var. Before we get bogged down with what type inference means let us look at a simple example (Fig. 4).
Figure 4: Using type inference
In Fig. 4 the variable
granville is of type
Person, but how is this so? The type of the variable
granville is inferred from the type on the right hand side of the assignment (=) operator, so if you had an int on the right hand side of the assignment operator
granville would be an
int and would inherit all the behaviours of that value type and so on.
Orcas January CTP you would of had to run the application in debug mode to really prove type inference to yourself, however, in the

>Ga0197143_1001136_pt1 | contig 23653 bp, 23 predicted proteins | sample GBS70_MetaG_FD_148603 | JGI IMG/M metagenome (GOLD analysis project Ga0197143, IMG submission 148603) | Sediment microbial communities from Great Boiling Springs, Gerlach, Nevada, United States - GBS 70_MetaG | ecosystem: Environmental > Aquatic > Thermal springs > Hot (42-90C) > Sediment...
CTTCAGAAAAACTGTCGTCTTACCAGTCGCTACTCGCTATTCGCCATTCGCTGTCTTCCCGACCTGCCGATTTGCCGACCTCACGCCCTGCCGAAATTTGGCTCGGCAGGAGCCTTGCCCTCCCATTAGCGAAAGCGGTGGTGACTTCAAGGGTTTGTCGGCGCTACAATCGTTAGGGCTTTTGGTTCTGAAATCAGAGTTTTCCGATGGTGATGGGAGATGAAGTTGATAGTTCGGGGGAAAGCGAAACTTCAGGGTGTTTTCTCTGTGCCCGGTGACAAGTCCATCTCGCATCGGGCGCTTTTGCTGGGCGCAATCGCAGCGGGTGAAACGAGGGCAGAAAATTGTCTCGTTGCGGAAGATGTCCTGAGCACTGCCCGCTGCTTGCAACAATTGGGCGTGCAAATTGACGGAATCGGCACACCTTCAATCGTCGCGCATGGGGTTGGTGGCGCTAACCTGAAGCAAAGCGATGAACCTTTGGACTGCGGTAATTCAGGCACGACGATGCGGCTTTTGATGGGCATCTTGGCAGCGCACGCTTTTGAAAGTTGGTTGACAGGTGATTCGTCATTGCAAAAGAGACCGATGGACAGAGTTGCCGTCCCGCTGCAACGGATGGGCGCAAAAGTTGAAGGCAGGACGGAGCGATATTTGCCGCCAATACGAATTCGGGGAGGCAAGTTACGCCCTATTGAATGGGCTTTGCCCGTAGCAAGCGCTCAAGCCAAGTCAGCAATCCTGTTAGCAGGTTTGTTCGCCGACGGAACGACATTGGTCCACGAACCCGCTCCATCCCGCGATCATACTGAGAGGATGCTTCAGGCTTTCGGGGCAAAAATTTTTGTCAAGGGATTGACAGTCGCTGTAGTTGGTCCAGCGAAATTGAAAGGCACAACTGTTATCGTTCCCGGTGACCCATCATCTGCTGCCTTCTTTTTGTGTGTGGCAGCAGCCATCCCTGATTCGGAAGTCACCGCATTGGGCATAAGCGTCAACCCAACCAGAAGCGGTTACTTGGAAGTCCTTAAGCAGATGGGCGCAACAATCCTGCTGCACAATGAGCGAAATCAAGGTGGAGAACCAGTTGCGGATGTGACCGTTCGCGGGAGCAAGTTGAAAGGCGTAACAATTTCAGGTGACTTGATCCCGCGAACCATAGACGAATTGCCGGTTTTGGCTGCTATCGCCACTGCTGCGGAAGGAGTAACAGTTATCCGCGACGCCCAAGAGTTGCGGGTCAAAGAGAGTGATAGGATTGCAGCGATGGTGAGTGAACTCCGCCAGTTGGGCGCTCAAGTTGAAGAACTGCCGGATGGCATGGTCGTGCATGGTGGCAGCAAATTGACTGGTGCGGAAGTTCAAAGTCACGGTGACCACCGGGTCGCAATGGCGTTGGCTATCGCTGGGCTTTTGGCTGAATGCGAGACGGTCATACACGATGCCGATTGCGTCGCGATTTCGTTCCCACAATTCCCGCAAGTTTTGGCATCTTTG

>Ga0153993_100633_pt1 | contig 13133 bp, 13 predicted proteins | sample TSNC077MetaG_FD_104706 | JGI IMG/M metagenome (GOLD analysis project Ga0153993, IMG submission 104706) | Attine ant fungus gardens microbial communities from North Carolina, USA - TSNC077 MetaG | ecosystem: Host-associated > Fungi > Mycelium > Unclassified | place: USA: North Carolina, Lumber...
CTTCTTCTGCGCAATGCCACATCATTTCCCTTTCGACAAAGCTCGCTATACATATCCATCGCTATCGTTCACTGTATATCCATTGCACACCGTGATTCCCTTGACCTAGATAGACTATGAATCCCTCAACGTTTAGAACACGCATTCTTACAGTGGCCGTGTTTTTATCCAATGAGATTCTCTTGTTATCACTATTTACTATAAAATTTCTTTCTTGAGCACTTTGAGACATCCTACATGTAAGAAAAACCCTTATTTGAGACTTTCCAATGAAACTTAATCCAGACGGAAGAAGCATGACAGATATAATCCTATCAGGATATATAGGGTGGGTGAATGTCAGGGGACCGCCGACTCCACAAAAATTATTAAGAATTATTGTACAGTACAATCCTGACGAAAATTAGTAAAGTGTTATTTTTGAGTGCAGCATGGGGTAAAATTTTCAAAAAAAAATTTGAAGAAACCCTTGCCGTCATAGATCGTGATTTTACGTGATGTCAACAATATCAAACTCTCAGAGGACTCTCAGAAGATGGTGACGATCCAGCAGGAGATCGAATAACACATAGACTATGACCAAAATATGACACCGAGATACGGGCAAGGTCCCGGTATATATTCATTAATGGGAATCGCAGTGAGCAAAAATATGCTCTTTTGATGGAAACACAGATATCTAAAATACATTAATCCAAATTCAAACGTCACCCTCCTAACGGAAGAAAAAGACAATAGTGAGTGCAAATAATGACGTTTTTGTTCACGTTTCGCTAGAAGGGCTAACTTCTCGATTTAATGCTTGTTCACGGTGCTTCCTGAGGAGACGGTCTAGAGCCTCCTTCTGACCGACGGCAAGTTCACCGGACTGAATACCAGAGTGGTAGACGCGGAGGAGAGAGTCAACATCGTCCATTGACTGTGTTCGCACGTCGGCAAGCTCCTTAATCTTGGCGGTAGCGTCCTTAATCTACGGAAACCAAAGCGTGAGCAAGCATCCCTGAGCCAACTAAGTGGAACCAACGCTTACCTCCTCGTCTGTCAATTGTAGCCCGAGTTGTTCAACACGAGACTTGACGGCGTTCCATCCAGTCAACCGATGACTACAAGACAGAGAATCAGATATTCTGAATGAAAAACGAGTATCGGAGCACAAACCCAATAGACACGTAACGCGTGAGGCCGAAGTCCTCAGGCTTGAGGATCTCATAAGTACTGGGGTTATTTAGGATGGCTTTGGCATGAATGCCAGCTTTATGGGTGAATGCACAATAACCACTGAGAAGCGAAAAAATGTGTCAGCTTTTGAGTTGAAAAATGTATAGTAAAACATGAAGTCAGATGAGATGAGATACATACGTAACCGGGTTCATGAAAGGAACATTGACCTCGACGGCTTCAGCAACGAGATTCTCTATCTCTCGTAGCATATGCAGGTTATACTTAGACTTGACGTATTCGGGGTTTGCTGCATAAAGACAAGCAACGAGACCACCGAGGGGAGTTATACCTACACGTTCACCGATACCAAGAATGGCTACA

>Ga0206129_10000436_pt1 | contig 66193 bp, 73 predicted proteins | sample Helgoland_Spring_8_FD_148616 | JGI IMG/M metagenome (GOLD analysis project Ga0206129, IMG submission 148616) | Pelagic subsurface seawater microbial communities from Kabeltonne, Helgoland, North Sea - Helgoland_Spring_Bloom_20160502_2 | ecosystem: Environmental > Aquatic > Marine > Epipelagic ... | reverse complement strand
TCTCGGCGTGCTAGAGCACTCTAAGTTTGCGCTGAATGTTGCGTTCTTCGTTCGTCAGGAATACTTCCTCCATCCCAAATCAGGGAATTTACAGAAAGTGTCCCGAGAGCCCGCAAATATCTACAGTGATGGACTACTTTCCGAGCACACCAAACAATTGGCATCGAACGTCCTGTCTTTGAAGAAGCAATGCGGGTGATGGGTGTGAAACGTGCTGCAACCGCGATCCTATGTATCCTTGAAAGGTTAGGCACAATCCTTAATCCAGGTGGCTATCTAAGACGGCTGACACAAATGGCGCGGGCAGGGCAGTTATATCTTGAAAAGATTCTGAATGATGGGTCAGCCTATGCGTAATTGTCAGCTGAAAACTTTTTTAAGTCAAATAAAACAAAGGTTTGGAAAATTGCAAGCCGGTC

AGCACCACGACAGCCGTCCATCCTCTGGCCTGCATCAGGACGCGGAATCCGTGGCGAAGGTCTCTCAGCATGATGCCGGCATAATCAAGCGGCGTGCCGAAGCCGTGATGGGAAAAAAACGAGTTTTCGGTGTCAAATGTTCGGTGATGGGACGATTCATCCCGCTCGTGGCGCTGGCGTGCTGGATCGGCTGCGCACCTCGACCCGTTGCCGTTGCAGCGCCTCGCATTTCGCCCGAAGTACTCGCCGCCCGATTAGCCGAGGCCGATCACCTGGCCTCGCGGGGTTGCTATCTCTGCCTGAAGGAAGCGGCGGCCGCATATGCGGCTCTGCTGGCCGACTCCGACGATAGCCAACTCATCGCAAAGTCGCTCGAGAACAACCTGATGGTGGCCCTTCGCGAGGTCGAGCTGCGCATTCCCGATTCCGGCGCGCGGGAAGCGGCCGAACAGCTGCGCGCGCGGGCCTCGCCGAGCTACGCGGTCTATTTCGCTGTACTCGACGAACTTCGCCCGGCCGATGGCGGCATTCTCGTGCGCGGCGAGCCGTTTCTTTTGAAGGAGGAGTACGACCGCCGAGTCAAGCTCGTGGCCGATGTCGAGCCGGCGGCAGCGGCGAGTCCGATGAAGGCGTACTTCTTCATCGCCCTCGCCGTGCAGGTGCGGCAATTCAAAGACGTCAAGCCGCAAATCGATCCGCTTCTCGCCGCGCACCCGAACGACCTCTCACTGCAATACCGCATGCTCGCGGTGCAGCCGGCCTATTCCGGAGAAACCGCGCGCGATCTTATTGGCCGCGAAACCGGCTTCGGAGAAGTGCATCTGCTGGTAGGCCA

Orcas January CTP if you hover over
granville you will see a caption saying it is of type
Org.GBarnett.CSharp3.Person, and you can access its
member properties the usual way as shown in fig. 5.
Figure 5: Accessing properties of type inferred variable
I would argue though for clarity in your applications that using type inference for such scenarios in fig. 5 is not sensible, you should only use type inference when you are unsure of what type you are expecting to store in a variable.
We purposely covered type inference before that of
anonymous types, because type inference is the only way to store an
anonymous types’ associated information. In fig. 6 we replicate the
Person type by creating an
Figure 6: Replicating the Person type using an anonymous type
In fig. 6 we define a type with 3 properties, each of which are public be default so we can access them later on in our application and get/set their values (Fig. 7).
Anonymous types are used heavily in